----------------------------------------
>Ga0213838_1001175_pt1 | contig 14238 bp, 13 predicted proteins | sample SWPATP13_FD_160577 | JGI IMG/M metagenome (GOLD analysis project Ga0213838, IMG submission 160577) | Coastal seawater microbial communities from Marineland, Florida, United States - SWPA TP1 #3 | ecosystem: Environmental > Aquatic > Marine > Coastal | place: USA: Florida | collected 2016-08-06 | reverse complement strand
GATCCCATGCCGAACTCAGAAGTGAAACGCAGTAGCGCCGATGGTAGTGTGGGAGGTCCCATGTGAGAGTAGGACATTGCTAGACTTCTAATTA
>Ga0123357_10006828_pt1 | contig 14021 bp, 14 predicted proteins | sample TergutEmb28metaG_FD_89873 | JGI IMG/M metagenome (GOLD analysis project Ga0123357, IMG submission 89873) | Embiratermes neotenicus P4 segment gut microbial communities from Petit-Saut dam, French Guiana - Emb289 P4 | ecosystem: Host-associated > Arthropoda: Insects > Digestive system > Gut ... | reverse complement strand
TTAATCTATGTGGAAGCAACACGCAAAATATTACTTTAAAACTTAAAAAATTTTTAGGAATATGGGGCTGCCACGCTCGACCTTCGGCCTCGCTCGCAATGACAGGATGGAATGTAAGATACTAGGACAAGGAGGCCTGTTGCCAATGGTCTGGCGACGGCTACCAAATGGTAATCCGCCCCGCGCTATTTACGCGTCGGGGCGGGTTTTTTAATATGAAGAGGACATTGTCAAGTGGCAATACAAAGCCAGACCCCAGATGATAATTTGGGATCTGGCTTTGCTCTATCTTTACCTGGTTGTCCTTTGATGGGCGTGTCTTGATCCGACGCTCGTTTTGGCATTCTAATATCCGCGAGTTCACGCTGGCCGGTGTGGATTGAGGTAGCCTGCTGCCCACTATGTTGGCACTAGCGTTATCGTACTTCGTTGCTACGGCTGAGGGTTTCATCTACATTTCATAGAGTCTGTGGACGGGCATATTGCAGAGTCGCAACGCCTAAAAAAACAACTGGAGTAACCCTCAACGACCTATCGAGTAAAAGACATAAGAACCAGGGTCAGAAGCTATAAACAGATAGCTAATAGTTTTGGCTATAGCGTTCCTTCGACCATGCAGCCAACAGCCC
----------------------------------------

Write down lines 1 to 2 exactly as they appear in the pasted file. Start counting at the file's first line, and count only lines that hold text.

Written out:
>Ga0213838_1001175_pt1 | contig 14238 bp, 13 predicted proteins | sample SWPATP13_FD_160577 | JGI IMG/M metagenome (GOLD analysis project Ga0213838, IMG submission 160577) | Coastal seawater microbial communities from Marineland, Florida, United States - SWPA TP1 #3 | ecosystem: Environmental > Aquatic > Marine > Coastal | place: USA: Florida | collected 2016-08-06 | reverse complement strand
GATCCCATGCCGAACTCAGAAGTGAAACGCAGTAGCGCCGATGGTAGTGTGGGAGGTCCCATGTGAGAGTAGGACATTGCTAGACTTCTAATTA